But other disabled and elderly people don’t have that luxury. Ageism is a persistent and dangerous problem in US culture. Some 80% of older workers say they’ve seen or experienced age discrimination in the office; older workers are especially likely to be fired in recessions or mass layoffs. Doctors and medical professionals often provide older people with a lower level of care. The pandemic especially surfaced ugly ideas about older adults, as many politicians—especially from McConnell’s party—openly declared that the deaths of the elderly weren’t important or didn’t matter.
Similarly, despite the American with Disabilities Act, people with disabilities continue to be viewed as less capable workers; employers hire them last and fire them first. Doctors also refuse to treat people with disabilities, or provide them with substandard care. And as with the elderly, during the pandemic politicians and officials (including Democratic ones) have repeatedly suggested that the deaths of the disabled are acceptable or not a cause of concern.
When an elderly person has a public health problem, people tend to default to prejudice and stigma around age and disability. They assume that McConnell must be unfit for office, though we don’t know that he is. More, they leap from McConnell’s condition to sweeping generalizations about the unfitness of all elderly people or all people with disabilities—which is why you’ll see people saying, unironically, that McConnell’s illness is bad news for Joe Biden.
But it isn’t really bad news for Joe Biden. It’s bad news for elderly and disabled people with less power than McConnell and Biden who have to deal with intensified stigma around age and disability.
Is It a Problem That Politicians Are Old?
As I mentioned, McConnell’s video has also been linked to an on-going discussion about the age of politicians. Congress is older than it has ever been. Between 1919 and 1999, the media senator was never older than 60; today the media senator is 65.
The increasing age is mostly the result of longer life-spans. Voters have also been keeping representatives in office longer, probably as a result of increasing partisanship, which has led to fewer competitive districts and states.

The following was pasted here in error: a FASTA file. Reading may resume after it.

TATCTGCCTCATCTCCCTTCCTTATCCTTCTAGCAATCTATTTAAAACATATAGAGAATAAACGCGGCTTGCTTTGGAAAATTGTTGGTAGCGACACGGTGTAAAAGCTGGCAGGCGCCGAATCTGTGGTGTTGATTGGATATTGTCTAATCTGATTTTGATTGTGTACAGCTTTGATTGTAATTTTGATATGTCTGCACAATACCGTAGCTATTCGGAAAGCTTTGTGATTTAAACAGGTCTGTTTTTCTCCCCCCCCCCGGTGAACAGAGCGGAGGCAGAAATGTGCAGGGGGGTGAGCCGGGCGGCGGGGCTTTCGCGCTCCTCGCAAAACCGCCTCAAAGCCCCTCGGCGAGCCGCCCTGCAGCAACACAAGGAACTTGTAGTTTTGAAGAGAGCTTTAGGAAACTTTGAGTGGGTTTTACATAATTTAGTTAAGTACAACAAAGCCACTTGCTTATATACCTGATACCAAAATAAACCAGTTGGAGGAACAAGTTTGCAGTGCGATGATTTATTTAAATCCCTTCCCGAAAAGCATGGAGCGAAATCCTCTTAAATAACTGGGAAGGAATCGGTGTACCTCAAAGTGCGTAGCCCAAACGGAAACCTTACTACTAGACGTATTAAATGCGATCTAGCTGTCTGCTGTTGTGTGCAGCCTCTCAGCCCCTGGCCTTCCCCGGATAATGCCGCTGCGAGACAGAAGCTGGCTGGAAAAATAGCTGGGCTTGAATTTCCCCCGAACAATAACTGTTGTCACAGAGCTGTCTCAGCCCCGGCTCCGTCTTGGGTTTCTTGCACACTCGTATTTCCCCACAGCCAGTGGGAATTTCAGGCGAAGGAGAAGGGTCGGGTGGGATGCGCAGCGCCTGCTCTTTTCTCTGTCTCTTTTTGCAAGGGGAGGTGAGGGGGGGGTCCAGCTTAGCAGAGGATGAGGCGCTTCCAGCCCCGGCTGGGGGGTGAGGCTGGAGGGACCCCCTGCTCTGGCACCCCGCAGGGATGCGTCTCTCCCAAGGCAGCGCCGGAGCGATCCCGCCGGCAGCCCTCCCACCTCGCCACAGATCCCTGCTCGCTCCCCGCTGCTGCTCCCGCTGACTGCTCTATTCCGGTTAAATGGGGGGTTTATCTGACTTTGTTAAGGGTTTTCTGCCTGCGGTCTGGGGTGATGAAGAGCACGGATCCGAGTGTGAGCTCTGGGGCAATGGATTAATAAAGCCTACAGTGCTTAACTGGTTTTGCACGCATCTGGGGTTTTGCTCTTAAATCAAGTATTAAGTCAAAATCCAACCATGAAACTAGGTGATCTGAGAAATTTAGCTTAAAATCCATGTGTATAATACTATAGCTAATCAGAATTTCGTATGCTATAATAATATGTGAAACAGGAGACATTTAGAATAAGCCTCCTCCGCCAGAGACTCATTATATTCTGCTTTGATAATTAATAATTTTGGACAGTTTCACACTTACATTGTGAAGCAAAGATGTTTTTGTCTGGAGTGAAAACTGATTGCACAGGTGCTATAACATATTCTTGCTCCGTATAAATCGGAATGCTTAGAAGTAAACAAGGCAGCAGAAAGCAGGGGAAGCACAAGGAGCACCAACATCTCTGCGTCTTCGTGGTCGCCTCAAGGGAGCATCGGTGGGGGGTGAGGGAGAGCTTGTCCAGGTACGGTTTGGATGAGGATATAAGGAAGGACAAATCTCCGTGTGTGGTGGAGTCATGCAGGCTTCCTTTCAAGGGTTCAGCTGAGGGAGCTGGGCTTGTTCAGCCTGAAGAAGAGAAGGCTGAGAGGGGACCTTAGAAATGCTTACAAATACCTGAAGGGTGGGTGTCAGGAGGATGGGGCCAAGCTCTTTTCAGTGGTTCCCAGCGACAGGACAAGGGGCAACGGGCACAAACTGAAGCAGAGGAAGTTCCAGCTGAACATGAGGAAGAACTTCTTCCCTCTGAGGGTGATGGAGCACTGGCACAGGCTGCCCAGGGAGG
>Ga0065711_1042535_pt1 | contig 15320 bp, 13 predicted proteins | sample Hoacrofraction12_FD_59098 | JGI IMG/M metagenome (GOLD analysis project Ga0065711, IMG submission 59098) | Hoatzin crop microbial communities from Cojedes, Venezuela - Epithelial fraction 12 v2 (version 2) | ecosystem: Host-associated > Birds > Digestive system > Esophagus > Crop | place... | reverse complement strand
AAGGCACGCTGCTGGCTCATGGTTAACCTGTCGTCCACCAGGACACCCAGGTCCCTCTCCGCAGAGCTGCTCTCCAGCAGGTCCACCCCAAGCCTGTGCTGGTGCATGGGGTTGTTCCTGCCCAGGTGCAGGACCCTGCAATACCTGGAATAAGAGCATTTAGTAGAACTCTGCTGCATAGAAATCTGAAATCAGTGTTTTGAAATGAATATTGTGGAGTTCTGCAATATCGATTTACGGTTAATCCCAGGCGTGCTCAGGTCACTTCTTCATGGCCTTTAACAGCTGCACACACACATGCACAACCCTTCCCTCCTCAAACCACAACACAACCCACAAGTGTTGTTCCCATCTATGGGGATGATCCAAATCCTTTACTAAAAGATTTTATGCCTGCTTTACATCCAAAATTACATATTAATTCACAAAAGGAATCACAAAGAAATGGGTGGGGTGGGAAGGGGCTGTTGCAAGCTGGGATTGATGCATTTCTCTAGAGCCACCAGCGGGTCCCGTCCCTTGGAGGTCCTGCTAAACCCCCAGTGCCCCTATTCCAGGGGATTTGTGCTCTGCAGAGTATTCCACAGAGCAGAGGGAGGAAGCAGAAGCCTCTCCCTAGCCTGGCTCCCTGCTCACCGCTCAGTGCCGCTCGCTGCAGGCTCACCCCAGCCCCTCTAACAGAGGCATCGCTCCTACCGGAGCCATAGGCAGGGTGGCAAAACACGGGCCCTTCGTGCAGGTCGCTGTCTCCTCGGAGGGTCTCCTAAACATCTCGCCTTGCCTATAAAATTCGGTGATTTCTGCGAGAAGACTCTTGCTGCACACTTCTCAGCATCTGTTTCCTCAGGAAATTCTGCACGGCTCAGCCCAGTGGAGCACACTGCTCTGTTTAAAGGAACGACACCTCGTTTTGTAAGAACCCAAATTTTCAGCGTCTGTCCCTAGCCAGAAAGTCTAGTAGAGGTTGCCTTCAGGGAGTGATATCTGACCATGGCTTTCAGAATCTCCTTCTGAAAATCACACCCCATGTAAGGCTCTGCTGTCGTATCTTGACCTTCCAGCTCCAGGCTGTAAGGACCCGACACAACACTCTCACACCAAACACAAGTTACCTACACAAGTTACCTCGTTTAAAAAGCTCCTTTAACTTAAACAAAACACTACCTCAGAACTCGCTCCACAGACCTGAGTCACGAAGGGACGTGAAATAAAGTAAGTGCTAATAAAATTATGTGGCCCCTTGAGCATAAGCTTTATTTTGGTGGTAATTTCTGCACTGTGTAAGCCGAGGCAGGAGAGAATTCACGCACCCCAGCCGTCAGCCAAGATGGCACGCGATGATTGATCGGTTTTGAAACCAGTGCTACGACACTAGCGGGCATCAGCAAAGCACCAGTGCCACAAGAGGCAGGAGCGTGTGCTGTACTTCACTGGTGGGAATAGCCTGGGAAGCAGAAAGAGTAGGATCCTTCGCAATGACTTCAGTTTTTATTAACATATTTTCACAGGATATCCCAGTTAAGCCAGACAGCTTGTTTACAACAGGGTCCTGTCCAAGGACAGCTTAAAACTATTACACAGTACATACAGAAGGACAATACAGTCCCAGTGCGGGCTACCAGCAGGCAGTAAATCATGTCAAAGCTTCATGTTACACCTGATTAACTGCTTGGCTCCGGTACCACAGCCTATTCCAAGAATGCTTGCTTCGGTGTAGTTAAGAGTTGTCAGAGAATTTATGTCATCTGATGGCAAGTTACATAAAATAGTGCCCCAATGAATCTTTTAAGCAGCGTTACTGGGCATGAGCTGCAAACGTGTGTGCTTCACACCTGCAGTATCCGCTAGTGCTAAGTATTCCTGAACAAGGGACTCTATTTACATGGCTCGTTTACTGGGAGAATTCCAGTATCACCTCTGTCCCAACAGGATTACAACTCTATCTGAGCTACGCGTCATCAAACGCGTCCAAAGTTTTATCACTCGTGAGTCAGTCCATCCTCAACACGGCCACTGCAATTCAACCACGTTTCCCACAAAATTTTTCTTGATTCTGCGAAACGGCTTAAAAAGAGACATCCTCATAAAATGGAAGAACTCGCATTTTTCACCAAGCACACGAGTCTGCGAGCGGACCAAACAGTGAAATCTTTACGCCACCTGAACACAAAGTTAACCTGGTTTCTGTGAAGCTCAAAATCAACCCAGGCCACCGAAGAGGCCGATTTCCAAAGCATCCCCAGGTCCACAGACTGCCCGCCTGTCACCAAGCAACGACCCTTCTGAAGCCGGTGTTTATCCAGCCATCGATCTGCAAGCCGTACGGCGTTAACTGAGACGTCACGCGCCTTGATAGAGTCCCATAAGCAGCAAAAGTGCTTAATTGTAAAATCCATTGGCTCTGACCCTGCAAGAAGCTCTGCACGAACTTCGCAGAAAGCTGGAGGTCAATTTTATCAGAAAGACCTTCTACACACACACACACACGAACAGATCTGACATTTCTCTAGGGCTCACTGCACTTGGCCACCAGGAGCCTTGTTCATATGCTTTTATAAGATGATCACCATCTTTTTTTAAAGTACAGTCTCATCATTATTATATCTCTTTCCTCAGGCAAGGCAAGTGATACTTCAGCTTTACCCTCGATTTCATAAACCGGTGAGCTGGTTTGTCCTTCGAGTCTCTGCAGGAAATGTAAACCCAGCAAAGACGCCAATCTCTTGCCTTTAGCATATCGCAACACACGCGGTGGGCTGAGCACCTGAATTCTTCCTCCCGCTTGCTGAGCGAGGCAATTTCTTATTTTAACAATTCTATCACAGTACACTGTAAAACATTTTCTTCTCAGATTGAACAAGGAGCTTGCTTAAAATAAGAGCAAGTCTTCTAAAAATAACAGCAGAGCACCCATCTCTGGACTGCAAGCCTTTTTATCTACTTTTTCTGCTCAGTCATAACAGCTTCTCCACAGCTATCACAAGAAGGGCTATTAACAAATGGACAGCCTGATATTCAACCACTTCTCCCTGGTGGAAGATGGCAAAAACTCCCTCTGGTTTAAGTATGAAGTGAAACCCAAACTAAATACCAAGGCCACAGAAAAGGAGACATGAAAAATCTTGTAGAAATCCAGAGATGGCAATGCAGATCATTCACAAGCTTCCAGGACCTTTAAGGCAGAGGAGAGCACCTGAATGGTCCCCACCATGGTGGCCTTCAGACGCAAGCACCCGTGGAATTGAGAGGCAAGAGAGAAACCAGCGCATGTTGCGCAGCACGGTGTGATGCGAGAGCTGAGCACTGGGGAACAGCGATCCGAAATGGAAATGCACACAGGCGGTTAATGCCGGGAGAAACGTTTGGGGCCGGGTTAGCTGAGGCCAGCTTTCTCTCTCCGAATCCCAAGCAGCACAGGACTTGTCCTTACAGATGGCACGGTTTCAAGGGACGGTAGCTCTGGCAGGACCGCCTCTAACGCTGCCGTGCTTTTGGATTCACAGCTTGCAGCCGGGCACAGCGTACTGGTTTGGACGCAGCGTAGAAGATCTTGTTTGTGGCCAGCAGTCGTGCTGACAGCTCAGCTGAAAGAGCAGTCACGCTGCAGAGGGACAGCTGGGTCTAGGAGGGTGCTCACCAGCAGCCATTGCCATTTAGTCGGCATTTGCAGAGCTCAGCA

Partisans on every side of the aisle have taken to denouncing the Congressional “gerontocracy,” arguing that older representatives don’t have a personal stake in long term issues like climate change. I don’t find these arguments very persuasive. Do people really believe that elderly people don’t care about the future health and well-being of their children and grandchildren? It also seems worth pointing out that the two most progressive Senators are probably Bernie Sanders, who’s 81, and Elizabeth Warren, who is 74.
I very much agree that young people don’t have enough of a political voice. But the best way to change that isn’t to rail against old people, perpetuating invidious stereotypes which mostly hurt those who aren’t in power. The best way to empower young people is to, you know, empower young people. If you want more young people to vote, the quickest way to achieve that is to lower the voting age, not to look at a video of Mitch McConnell and extrapolate with little evidence that all elderly people are unfit to serve.
People are reluctant to lower the voting age for the same reason they dislike the aesthetics of having elderly people in office. We have a pretty narrow idea of who should be in power, and that narrow idea is very much restricted by age. Our country would be stronger, though, if we could bring ourselves to see that democracy is not just for some narrow demographic, but is instead for everyone, including the young, the old, and all those in between.